Should my wife and I file for bankruptcy together? 4 Answers as of July 22, 2010

Should we file together or separately? I live in Temecula, CA. Don't know if that makes a difference.

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David Nelson
David Nelson | David Nelson
If one of you has only a little bit of debt in your name, then you ought to consider filing a bankruptcy for only one of you.

It would depend on how much you both owe and if you can afford to pay the debts of the one who doesn't file.

Call to go over the details.
Answer Applies to: California
Replied: 7/22/2010
Klinger Law Center
Klinger Law Center | Linda Klinger
The California State Homestead Exemption was raised effective 1/1/2010, increasing the maximum amount of equity debtors can protect in their homes. This is great news for homeowners who do in fact still have equity in their homes. This means that even homeowners with significant equity can file a chapter 7 discharging all their unsecured debt while keeping their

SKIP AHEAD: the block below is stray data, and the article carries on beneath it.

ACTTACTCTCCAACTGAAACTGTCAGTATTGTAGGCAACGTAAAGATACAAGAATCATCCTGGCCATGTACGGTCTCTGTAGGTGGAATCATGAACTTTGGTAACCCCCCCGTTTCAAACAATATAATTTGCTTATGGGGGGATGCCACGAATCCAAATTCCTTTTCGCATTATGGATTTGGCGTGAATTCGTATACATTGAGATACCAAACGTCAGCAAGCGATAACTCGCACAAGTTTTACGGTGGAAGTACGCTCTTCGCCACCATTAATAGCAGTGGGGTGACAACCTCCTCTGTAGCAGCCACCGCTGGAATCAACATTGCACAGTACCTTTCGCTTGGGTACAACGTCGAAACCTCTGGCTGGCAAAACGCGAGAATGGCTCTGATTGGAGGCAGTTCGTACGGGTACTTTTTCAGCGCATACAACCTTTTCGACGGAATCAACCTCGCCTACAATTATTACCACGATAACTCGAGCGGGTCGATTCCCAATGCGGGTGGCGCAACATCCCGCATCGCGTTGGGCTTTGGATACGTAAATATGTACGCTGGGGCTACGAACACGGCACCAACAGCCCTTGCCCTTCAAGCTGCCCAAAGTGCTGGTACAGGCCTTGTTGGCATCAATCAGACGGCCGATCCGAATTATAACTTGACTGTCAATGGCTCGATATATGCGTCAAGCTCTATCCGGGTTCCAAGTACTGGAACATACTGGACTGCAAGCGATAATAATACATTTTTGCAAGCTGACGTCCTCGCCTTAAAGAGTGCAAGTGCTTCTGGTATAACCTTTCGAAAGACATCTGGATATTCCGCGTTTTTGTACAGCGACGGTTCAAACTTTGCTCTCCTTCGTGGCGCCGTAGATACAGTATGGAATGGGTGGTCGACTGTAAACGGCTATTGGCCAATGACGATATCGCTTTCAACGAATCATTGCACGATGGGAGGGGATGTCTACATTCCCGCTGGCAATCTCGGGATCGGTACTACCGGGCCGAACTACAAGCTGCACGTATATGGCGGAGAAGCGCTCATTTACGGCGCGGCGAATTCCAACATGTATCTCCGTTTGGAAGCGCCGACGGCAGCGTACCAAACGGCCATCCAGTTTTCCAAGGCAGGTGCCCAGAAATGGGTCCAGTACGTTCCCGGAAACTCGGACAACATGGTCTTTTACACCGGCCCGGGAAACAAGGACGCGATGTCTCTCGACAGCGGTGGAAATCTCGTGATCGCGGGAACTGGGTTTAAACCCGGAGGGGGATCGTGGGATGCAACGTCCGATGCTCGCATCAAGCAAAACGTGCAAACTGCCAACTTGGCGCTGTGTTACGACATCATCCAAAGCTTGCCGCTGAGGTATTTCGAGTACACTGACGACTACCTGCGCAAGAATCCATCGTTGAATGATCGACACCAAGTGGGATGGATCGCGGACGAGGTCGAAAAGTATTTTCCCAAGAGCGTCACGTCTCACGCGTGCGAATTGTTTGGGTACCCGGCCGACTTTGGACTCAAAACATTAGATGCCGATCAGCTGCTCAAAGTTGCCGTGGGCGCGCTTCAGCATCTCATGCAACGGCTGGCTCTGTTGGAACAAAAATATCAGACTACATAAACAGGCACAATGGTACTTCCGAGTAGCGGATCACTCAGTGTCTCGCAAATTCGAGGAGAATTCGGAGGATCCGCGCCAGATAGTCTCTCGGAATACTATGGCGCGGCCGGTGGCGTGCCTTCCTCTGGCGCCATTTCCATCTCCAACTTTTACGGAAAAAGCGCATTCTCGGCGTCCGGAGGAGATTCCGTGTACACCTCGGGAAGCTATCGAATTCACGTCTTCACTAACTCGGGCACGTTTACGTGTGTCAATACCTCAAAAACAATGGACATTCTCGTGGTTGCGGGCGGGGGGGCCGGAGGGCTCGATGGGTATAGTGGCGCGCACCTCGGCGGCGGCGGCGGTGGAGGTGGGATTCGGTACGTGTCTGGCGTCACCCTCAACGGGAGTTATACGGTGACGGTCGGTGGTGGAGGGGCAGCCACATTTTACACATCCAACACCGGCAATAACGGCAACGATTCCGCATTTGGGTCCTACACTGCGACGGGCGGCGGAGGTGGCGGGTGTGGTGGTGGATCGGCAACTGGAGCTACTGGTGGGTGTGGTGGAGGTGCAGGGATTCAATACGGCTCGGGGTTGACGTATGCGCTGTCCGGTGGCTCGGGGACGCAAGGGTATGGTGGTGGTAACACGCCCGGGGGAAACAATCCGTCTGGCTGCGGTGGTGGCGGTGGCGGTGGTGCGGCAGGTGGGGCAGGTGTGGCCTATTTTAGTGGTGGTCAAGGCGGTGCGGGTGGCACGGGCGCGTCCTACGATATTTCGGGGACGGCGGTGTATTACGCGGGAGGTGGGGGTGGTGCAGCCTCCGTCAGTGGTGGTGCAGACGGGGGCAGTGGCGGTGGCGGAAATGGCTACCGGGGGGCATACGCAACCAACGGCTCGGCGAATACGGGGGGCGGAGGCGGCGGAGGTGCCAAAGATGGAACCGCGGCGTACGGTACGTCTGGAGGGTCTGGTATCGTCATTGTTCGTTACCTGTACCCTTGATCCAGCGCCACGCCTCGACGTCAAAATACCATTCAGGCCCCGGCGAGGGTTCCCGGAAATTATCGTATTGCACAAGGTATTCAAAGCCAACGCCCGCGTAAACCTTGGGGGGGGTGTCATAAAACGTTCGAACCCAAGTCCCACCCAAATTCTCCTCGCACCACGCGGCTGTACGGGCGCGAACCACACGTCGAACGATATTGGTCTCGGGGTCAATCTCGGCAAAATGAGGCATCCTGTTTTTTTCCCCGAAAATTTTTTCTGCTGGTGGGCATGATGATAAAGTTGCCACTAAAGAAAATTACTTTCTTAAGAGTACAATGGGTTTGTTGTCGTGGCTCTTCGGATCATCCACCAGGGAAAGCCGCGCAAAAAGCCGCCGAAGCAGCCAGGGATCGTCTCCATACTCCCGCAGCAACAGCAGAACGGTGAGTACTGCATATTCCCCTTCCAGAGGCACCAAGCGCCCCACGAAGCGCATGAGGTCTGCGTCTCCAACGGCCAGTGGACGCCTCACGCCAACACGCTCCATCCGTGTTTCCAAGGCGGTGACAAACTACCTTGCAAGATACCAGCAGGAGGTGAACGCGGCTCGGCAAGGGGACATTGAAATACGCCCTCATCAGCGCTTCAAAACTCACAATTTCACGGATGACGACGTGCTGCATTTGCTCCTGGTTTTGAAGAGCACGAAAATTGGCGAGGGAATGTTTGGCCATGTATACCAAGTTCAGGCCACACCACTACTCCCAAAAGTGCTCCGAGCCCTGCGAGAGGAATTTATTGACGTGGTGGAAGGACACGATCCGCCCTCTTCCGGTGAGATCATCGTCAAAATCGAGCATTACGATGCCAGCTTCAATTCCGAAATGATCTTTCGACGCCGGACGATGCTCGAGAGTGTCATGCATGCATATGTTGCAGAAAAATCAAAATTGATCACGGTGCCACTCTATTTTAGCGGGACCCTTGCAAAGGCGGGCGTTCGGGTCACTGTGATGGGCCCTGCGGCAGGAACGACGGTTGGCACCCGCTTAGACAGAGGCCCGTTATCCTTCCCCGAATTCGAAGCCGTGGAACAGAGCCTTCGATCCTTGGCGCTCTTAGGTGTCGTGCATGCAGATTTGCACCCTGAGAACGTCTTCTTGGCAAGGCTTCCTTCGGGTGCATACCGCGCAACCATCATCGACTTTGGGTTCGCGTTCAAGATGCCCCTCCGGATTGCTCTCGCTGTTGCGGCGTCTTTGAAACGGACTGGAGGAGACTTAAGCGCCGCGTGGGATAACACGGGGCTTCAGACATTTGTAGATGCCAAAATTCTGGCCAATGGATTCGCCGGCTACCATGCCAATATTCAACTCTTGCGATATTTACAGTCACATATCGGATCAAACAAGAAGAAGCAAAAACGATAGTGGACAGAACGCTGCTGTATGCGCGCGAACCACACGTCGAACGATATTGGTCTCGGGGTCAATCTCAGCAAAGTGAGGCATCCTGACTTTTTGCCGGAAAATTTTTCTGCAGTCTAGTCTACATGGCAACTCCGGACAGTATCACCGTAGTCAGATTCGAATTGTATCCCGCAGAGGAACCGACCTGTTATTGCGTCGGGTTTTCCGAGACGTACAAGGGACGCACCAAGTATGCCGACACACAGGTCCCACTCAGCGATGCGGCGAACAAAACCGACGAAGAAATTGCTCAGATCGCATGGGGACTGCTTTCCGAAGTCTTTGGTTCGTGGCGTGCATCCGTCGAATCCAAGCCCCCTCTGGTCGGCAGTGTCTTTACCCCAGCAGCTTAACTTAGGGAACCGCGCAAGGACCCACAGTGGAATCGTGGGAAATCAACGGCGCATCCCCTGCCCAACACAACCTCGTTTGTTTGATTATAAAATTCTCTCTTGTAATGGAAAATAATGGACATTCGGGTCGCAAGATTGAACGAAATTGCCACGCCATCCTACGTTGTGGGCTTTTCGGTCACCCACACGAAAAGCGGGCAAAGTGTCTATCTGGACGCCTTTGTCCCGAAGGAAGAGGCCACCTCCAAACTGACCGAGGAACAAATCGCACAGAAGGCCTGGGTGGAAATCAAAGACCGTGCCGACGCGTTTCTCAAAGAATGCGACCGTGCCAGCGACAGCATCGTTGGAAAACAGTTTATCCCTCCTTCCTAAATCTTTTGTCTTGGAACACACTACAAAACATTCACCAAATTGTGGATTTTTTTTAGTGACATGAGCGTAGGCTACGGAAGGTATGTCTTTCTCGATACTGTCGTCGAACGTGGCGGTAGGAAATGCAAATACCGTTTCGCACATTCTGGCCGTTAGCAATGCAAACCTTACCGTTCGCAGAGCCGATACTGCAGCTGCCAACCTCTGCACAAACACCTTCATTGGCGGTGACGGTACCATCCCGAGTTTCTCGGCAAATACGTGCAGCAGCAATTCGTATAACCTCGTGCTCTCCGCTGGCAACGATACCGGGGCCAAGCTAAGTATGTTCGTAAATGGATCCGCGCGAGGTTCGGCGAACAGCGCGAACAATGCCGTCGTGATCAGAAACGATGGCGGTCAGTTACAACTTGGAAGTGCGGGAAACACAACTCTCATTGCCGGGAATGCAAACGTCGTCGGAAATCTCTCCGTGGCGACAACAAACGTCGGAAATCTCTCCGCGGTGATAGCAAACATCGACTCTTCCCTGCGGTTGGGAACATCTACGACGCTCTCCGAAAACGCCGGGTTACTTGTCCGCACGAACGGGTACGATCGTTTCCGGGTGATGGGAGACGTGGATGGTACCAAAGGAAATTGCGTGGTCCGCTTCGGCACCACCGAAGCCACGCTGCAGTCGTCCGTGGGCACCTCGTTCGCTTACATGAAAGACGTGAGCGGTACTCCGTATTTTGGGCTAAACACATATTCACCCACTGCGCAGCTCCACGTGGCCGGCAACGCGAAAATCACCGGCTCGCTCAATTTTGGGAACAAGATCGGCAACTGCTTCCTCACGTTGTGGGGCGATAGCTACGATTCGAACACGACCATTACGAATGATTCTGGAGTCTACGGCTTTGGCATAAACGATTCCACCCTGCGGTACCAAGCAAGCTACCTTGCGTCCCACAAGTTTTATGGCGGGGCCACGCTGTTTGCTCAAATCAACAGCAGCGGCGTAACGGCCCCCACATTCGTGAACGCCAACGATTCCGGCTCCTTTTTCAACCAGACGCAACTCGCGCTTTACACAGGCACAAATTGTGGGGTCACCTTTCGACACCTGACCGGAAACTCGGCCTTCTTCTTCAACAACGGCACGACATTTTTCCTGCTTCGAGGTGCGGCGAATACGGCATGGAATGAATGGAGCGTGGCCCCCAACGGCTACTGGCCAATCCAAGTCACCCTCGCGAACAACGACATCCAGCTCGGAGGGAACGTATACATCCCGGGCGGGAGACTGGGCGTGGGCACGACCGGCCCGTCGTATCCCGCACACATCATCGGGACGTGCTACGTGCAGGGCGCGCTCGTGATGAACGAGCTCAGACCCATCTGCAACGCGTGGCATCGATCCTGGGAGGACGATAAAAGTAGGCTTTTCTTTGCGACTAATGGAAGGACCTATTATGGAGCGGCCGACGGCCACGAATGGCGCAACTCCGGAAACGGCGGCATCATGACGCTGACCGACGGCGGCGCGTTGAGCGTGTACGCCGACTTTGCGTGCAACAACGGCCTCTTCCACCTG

Prior to January first, a single debtor could protect up to $50,000 of equity in their home, while a married couple could protect up to $75,000. Seniors (over 65), disabled individuals, and those over 55 with a limited income could protect up to $150,000. Under the new law the amounts have increased to:

. $75,000 for a single debtor

. $100,000 per couple, and

. $175,000 for a disabled person or someone 65 or older, or 55 or
older with limited income.

Exemptions are used to protect debtor's assets from liquidation or the necessity of a cash contribution. For example, if a single debtor had $75,000 equity in his or her home but could only exempt $50,000 from liquidation, the bankruptcy trustee could liquidate (sell) the home and take the excess $25,000 to pay creditors.

Alternatively they could require a $25,000 cash contribution for distribution in a chapter 7, or that $25,000 be paid out to unsecured creditors over the course of a chapter 13 plan payment. With the increased exemption, California bankruptcy attorneys are now able to represent debtors who previously may not have been able to protect all of the equity in their homes, and therefore elected not to seek relief through filing bankruptcy.
Answer Applies to: California
Replied: 7/15/2010
Diefer Law Group, P.C.
Diefer Law Group, P.C. | Abel Fernandez
You should consider filing a joint petition. Generally, that is best.
Answer Applies to: California
Replied: 7/14/2010
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